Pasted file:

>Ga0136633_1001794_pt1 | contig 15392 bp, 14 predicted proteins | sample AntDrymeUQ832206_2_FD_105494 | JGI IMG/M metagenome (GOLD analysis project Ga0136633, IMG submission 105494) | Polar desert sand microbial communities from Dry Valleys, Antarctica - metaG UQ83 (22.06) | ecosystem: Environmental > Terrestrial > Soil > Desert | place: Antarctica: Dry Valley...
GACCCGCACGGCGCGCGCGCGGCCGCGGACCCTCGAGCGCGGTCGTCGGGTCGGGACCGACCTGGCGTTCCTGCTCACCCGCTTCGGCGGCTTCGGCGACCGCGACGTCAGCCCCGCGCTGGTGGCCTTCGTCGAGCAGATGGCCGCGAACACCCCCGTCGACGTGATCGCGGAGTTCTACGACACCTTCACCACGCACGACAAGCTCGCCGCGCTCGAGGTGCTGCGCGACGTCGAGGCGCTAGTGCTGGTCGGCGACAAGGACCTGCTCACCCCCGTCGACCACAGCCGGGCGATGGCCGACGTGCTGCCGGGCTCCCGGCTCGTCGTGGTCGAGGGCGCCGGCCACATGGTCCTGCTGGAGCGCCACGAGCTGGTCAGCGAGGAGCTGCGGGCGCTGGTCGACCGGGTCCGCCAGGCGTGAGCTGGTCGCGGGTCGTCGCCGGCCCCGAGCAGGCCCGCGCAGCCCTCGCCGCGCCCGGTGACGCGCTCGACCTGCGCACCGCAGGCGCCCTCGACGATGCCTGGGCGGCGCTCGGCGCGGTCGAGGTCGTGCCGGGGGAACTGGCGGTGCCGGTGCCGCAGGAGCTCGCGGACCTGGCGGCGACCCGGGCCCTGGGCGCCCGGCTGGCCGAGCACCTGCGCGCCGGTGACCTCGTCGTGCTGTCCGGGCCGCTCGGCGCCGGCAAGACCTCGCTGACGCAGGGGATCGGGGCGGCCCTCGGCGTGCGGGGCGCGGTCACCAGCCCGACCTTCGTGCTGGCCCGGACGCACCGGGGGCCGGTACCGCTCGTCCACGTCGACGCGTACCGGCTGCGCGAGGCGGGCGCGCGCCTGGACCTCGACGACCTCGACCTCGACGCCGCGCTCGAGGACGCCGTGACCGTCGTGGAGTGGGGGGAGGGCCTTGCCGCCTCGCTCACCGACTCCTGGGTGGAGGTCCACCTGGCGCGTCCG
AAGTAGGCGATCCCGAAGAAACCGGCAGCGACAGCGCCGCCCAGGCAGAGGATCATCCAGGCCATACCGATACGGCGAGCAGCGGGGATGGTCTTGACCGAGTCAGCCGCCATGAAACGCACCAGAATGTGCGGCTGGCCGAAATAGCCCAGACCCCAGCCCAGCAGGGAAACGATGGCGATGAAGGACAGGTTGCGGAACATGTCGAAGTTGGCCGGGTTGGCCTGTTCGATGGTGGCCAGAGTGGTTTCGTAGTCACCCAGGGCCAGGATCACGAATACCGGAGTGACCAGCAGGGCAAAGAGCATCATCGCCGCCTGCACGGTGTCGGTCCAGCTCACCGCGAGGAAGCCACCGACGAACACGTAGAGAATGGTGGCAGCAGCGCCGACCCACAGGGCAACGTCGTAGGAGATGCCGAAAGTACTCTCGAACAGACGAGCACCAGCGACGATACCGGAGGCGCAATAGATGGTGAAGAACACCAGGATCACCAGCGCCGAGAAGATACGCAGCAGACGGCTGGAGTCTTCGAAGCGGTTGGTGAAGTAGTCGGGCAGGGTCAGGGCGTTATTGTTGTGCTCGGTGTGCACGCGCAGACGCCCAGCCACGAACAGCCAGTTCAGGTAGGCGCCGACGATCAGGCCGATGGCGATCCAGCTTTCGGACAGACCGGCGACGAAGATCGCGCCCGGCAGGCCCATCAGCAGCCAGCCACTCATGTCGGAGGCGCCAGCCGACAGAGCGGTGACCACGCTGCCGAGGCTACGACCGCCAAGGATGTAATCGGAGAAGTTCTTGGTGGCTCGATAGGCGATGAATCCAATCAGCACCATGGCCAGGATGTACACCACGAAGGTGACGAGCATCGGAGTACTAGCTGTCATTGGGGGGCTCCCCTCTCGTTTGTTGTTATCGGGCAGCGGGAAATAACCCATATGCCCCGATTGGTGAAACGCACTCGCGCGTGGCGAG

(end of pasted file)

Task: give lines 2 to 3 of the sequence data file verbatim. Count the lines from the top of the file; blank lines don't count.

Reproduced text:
GACCCGCACGGCGCGCGCGCGGCCGCGGACCCTCGAGCGCGGTCGTCGGGTCGGGACCGACCTGGCGTTCCTGCTCACCCGCTTCGGCGGCTTCGGCGACCGCGACGTCAGCCCCGCGCTGGTGGCCTTCGTCGAGCAGATGGCCGCGAACACCCCCGTCGACGTGATCGCGGAGTTCTACGACACCTTCACCACGCACGACAAGCTCGCCGCGCTCGAGGTGCTGCGCGACGTCGAGGCGCTAGTGCTGGTCGGCGACAAGGACCTGCTCACCCCCGTCGACCACAGCCGGGCGATGGCCGACGTGCTGCCGGGCTCCCGGCTCGTCGTGGTCGAGGGCGCCGGCCACATGGTCCTGCTGGAGCGCCACGAGCTGGTCAGCGAGGAGCTGCGGGCGCTGGTCGACCGGGTCCGCCAGGCGTGAGCTGGTCGCGGGTCGTCGCCGGCCCCGAGCAGGCCCGCGCAGCCCTCGCCGCGCCCGGTGACGCGCTCGACCTGCGCACCGCAGGCGCCCTCGACGATGCCTGGGCGGCGCTCGGCGCGGTCGAGGTCGTGCCGGGGGAACTGGCGGTGCCGGTGCCGCAGGAGCTCGCGGACCTGGCGGCGACCCGGGCCCTGGGCGCCCGGCTGGCCGAGCACCTGCGCGCCGGTGACCTCGTCGTGCTGTCCGGGCCGCTCGGCGCCGGCAAGACCTCGCTGACGCAGGGGATCGGGGCGGCCCTCGGCGTGCGGGGCGCGGTCACCAGCCCGACCTTCGTGCTGGCCCGGACGCACCGGGGGCCGGTACCGCTCGTCCACGTCGACGCGTACCGGCTGCGCGAGGCGGGCGCGCGCCTGGACCTCGACGACCTCGACCTCGACGCCGCGCTCGAGGACGCCGTGACCGTCGTGGAGTGGGGGGAGGGCCTTGCCGCCTCGCTCACCGACTCCTGGGTGGAGGTCCACCTGGCGCGTCCG
AAGTAGGCGATCCCGAAGAAACCGGCAGCGACAGCGCCGCCCAGGCAGAGGATCATCCAGGCCATACCGATACGGCGAGCAGCGGGGATGGTCTTGACCGAGTCAGCCGCCATGAAACGCACCAGAATGTGCGGCTGGCCGAAATAGCCCAGACCCCAGCCCAGCAGGGAAACGATGGCGATGAAGGACAGGTTGCGGAACATGTCGAAGTTGGCCGGGTTGGCCTGTTCGATGGTGGCCAGAGTGGTTTCGTAGTCACCCAGGGCCAGGATCACGAATACCGGAGTGACCAGCAGGGCAAAGAGCATCATCGCCGCCTGCACGGTGTCGGTCCAGCTCACCGCGAGGAAGCCACCGACGAACACGTAGAGAATGGTGGCAGCAGCGCCGACCCACAGGGCAACGTCGTAGGAGATGCCGAAAGTACTCTCGAACAGACGAGCACCAGCGACGATACCGGAGGCGCAATAGATGGTGAAGAACACCAGGATCACCAGCGCCGAGAAGATACGCAGCAGACGGCTGGAGTCTTCGAAGCGGTTGGTGAAGTAGTCGGGCAGGGTCAGGGCGTTATTGTTGTGCTCGGTGTGCACGCGCAGACGCCCAGCCACGAACAGCCAGTTCAGGTAGGCGCCGACGATCAGGCCGATGGCGATCCAGCTTTCGGACAGACCGGCGACGAAGATCGCGCCCGGCAGGCCCATCAGCAGCCAGCCACTCATGTCGGAGGCGCCAGCCGACAGAGCGGTGACCACGCTGCCGAGGCTACGACCGCCAAGGATGTAATCGGAGAAGTTCTTGGTGGCTCGATAGGCGATGAATCCAATCAGCACCATGGCCAGGATGTACACCACGAAGGTGACGAGCATCGGAGTACTAGCTGTCATTGGGGGGCTCCCCTCTCGTTTGTTGTTATCGGGCAGCGGGAAATAACCCATATGCCCCGATTGGTGAAACGCACTCGCGCGTGGCGAG